‘Fannie’ takes Goodman audiences on musical celebration of civil rights activist
Loop North News

ChicaGO Gal

(Above) E. Faye Butler stars in Fannie, The Music and Life of Fannie Lou Hamer, at Goodman Theatre through November 21. Photos by Liz Lauren. (Click on images to view larger versions.)

In her portrayal of voting activist and civil rights leader Fannie Lou Hamer, E. Faye Butler speaks directly to the audience and tells it like it is. She speaks the truth, even though people don’t want to hear it.

2-Nov-21 – Fannie, also known as Fannie, The Music and Life of Fannie Lou Hamer, opened to an appreciative audience and the addition of five performances of this powerful, dramatic, and inspiring play.

Written by Cheryl L. West – adapted from her original play, Fannie Lou Hamer, Speak On It! – this immersive show toured Chicago parks in September/October 2020 and has now been extended at the Goodman Theatre through November 21.

Starring the dynamic E. Faye Butler as American civil rights freedom fighter Fannie Lou Hamer, Fannie has been hailed in theaters across the country. No one else could have played Fannie with as much grace and strength as Butler.

Butler takes on the role of a woman known for her political activism and continuous efforts for civil and voting rights in Mississippi. Incredibly, Hamer was 44 years old when she discovered she had the right to vote. It took her three attempts to pass Mississippi’s voter registration test, which was designed to confuse people of color and others with limited educational opportunities.

Photo by Liz Lauren

Hamer spent the rest of her life as a fierce advocate of civil and voting rights, surviving violence and jail to help found the Mississippi Freedom Democratic Party and the National Women’s Political Caucus.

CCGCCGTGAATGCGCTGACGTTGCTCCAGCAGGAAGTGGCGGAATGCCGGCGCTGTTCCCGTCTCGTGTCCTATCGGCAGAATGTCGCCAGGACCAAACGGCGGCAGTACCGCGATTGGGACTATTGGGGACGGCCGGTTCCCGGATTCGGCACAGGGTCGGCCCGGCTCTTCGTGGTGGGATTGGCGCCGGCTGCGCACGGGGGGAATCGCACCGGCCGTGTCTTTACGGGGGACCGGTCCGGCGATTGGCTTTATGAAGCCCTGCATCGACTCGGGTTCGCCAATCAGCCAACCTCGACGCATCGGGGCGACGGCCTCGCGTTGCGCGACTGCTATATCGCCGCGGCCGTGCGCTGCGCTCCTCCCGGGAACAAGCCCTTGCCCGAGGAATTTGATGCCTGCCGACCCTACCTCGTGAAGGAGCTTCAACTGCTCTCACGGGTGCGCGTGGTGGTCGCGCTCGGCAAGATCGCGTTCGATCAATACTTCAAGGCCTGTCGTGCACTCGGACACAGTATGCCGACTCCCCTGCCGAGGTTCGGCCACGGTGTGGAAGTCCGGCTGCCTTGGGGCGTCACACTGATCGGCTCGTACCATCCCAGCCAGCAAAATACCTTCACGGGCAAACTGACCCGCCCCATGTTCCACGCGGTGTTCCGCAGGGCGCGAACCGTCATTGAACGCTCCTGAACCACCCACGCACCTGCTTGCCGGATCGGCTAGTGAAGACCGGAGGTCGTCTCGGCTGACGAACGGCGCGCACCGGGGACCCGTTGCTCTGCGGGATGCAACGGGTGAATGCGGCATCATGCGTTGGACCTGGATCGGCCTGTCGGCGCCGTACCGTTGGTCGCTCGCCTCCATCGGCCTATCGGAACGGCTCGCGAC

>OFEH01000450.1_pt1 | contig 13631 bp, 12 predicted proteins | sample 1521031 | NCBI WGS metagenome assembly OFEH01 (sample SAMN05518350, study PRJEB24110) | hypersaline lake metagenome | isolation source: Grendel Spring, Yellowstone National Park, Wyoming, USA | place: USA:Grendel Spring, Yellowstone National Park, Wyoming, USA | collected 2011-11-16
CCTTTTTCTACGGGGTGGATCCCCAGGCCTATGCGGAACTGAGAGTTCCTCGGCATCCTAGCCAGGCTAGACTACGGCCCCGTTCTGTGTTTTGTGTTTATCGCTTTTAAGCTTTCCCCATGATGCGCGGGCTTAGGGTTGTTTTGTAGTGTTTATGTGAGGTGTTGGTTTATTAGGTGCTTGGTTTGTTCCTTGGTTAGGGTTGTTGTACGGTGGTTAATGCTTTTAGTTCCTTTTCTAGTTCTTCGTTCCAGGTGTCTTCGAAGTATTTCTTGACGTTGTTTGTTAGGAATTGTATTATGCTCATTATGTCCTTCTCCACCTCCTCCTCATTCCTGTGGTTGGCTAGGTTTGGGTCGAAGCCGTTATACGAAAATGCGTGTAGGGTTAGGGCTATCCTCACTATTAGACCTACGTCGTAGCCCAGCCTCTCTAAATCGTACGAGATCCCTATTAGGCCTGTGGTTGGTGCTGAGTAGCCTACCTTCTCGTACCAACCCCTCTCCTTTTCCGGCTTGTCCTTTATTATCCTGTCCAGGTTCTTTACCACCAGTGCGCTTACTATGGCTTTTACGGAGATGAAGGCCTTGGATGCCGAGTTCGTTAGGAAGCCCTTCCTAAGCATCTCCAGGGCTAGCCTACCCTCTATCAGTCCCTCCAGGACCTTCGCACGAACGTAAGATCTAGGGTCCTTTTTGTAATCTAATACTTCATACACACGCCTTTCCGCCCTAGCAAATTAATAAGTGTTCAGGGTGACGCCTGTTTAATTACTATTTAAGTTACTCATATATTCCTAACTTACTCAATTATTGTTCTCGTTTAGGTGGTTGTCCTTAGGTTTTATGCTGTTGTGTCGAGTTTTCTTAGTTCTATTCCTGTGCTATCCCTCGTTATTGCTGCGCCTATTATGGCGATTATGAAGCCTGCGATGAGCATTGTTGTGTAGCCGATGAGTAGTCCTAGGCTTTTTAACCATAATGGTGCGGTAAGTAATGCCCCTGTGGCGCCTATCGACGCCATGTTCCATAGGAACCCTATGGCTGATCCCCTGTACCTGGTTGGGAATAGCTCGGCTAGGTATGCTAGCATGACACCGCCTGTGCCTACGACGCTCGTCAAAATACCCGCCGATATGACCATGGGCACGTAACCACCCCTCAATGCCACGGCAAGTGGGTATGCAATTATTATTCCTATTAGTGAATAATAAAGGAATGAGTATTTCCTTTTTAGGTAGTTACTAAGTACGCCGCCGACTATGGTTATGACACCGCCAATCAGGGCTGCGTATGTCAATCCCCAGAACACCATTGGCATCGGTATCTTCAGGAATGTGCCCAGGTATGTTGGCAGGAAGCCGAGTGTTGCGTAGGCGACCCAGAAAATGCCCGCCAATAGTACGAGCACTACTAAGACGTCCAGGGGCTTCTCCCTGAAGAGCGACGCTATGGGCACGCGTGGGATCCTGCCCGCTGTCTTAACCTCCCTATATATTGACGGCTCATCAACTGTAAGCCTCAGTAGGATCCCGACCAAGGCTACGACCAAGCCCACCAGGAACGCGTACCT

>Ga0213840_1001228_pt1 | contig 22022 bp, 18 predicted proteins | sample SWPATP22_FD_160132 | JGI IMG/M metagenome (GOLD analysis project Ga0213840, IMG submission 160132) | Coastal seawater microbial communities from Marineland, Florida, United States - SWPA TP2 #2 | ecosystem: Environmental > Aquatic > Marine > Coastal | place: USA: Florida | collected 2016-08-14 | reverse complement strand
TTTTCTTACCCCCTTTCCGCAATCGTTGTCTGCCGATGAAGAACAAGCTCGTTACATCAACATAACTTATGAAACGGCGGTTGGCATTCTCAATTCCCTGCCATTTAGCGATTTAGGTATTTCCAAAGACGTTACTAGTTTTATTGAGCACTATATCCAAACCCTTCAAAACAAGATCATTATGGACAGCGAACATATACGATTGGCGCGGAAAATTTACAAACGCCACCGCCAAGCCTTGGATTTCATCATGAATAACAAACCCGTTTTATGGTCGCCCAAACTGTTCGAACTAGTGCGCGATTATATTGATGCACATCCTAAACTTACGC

What’s so amazing about Butler’s performance is her ability to take the audience through all phases of Fannie’s life, both the tragedies and the joys. Butler knows how to belt it out, and wails as she gets angry through song. Fannie makes you wonder if equality might have come sooner if all women had banded together for voting rights.

Butler invites the audience to sing with her, adding to the feeling of being a part of the story. You can’t help but clap and sing along. Her performance is riveting and deserved the standing ovation.

With clips from actual events, and unsung heroes like Emmett Till, Rosa Parks, and Malcolm X on display, the audience gets an authentic view of the civil rights movement.

A salute to her three musicians: Deonté Brantley, Morgan E., Felton Offard (October 25-31), and Michael Ross (November 3-24), who accompany Butler on stage in more than ten iconic spirituals, including We Shall Not Be Moved, I’m on My Way to Freedom, and I Ain’t Gonna Let Nobody Turn Me ‘Round.

Fannie is directed by Resident Artistic Associate Henry Godinez and produced as a co-commission between Goodman Theatre and Seattle Repertory Theatre.

Photo by Liz Lauren

The creative team includes Colette Pollard (set design), Michael Alan Stein (costume design), Jason Lynch (lighting design), Victoria Deiorio (sound design), Rasean Davonte Johnson (projection design), and Mr. Bernard (wig design). Music direction and arrangements are by Felton Offard and dramaturgy is by Christine Sumption.

Fannie plays for 70 minutes without intermission.

More info and tickets: Goodman Theatre

Health and safety note: Proof of full vaccination with an FDA-authorized vaccine is required for all guests 12+ and a recent negative test must be presented for children under 12. Patrons must wear face coverings at all times while inside Goodman Theatre. More info.

By Mira Temkin | Loop North News | miratemkin@gmail.com


What’s news in the Loop and Near North
neighborhoods of downtown Chicago.

Signup for our weekly email. No ads, no email tracking, and no charge.

Number of subscribers:

See this week’s update